09 June 2023
Done with the debt ceiling drama, now onto the TGA
With the US debt ceiling crisis behind us, we ask what the draining of the Treasury General Account (TGA), and its needed replenishment, could mean for the US economy and for fixed income investors.
The TGA is the account at the Federal Reserve (the Fed) that the US Treasury uses to pay the country’s bills, funded by tax receipts and the sale of US Treasury debt. The Treasury generally strives to maintain a balance in the TGA “to cover one week of net outgoing payments”, subject to a minimum of ~$150 billion. Due to the debt ceiling chaos, the TGA was run down to a balance of $49 billion (as of 31 May 2023). With the Treasury expecting to bring the balance back up to $600 billion by the end of September, some analysts estimate it could take about $850 billion in net Treasury bill (T-bill) issuance over the four-month period to make good the shortfall. Importantly, the TGA sits on the Fed’s balance sheet as one of three large liabilities, along with bank reserves and reverse repurchase agreements (RRPs). Considering that the Fed is currently in a phase of quantitative tightening and is not expected to be a large buyer of these new T-bills, the replenishment of the TGA needs to be balanced by either a drain in banks’ excess reserves or out of RRPs. Draining banks’ reserves at the Fed can create a problem in the financial system, reducing liquidity and subsequently the ability of banks to lend. The question for the market is how much of this T-bill issuance will be bought by money market funds switching out of cash deposited with the Fed’s RRP facility. The lower the take-up from money market funds, the more likely the TGA rebuild will need to be offset by a fall in banks’ excess reserves. As excess reserves are not distributed uniformly across the banking system, the risk is that a tightening in financial conditions could spark poor performance in risk assets, similar to that seen in late 2018.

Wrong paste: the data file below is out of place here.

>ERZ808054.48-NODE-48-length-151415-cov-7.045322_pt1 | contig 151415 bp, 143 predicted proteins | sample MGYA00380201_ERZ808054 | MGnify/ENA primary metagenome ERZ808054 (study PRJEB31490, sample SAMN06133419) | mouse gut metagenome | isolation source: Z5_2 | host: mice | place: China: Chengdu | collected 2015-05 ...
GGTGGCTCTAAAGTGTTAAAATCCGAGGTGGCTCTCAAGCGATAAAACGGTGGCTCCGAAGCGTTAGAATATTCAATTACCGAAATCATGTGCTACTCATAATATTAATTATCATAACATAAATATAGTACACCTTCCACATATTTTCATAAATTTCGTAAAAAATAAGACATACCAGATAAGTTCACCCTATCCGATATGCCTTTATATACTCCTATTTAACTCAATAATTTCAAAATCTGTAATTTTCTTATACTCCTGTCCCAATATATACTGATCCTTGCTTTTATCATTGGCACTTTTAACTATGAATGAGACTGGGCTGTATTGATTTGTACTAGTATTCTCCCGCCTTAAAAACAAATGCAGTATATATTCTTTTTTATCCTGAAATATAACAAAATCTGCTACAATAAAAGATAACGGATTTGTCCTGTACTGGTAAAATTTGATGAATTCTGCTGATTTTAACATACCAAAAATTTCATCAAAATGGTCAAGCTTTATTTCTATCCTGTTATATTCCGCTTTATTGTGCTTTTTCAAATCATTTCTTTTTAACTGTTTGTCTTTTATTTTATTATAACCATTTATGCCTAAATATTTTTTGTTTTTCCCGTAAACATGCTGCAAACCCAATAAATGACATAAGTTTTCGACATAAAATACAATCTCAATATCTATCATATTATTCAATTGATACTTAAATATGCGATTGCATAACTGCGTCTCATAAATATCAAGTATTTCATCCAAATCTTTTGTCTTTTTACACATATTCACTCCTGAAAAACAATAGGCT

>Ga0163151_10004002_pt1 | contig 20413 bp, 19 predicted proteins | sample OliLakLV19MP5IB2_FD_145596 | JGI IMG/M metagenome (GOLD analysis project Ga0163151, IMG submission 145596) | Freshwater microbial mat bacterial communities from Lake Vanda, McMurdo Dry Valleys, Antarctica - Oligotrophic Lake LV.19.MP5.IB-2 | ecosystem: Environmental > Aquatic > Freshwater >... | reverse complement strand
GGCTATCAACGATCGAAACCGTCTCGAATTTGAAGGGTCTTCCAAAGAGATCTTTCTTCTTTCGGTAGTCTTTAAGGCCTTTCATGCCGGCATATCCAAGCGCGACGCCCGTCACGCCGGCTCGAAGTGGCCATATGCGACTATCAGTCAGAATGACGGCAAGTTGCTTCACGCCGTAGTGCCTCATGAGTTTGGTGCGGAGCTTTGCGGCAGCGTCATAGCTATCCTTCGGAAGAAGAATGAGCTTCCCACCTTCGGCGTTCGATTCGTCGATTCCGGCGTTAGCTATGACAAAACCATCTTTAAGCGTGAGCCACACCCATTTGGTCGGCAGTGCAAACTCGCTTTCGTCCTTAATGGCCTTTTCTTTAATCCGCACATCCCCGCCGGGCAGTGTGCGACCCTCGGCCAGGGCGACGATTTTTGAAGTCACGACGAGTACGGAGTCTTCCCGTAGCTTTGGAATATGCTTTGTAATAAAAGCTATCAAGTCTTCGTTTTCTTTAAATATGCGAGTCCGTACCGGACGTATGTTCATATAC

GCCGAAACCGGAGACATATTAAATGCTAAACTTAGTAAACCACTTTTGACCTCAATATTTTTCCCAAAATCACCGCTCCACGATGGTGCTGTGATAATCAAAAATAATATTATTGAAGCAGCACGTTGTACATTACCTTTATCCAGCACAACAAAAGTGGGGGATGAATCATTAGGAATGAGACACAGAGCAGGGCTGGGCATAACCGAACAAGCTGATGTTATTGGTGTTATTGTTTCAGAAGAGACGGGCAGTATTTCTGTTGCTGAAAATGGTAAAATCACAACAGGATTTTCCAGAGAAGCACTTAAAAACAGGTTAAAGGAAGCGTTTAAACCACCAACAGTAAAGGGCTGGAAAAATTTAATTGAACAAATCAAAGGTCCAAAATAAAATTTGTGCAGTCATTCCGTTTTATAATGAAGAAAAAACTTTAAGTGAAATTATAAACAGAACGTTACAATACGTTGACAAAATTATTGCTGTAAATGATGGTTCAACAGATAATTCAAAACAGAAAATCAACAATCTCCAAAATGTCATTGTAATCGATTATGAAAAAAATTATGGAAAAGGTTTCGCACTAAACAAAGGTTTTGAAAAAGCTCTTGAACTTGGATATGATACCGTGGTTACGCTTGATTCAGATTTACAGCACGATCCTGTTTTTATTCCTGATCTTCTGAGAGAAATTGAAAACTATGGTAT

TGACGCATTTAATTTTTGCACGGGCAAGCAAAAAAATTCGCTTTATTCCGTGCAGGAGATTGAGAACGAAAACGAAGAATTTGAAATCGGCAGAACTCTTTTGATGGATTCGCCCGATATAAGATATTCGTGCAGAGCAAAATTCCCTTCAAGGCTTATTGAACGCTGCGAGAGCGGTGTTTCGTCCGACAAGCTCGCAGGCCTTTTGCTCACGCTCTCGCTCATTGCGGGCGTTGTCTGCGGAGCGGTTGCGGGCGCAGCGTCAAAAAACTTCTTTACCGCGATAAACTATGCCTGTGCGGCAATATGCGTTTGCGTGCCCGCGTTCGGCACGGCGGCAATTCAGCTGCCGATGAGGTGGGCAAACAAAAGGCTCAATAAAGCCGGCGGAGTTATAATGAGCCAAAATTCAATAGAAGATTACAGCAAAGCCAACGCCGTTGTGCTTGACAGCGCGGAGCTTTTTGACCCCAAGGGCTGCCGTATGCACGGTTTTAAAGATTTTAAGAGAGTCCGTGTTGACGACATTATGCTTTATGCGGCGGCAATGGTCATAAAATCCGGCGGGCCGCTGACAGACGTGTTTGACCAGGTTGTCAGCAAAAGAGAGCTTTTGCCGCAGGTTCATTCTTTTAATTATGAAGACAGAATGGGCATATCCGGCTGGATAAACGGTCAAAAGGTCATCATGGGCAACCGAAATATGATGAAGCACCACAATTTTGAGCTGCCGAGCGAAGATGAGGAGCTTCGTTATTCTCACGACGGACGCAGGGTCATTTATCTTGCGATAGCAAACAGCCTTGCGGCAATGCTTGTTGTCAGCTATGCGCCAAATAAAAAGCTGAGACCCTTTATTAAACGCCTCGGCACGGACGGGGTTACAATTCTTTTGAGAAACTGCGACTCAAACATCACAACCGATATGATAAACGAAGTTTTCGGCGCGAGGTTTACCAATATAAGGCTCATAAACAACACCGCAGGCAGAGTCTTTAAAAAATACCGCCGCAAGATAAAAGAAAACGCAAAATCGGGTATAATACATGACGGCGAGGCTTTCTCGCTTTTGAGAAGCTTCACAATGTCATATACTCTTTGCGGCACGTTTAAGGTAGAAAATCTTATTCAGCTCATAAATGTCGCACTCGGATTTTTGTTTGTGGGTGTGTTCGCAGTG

The TGA needs to be rebuilt, which could potentially have an impact on reserves and subsequently risk assets
The bond market has repriced, with yields rising in the past few weeks. The two-year Treasury yield, at 4.56% as of 7 June, reflects the market’s expectation of one more 25 basis points (bps) rate hike from the Fed in July. The first 25bps rate cut is now expected by December, with the second cut in late spring 2024. Should the TGA rebuild be offset by a sharp fall in banks’ reserves at the Fed and a tightening in broader financial conditions, the bond market is likely to move to price in a faster cutting cycle, which would be consistent with falling bond yields.
The yield on the three-month T-bill, at 5.29% as of 7 June, is currently attractive compared to the 5.05% yield on the Fed’s RRP facility. However, the duration of the three-month T-bill is much longer than the overnight duration of RRPs. Demand for T-bills from money market funds will therefore depend on the willingness of money market funds to extend duration. With the market currently pricing a 33% chance of a June rate hike (as of 7 June), and with almost a full 25bps hike priced in for July, next week’s US inflation data and the Fed’s rate setting meeting will be key for giving money market fund managers comfort that the Fed is near the end of its hiking cycle.
What does this mean for investors?
While the impact of the TGA rebuild on both financial markets and the real economy remains uncertain, we believe that funding the TGA out of the Fed’s reserves could spark a risk-off market environment. Additionally, while a recession remains the market’s consensus view, there is no consensus on the timing. In this environment, we continue to favour a longer duration, higher quality fixed income allocation as the positive carry remains appealing. On the currency side, we expect the TGA rebuild to be positive for the US dollar.
About the Bond Bulletin
Each week J.P. Morgan Asset Management's Global Fixed Income, Currency and Commodities group reviews key issues for bond investors through the lens of its common Fundamental, Quantitative Valuation and Technical (FQT) research framework.
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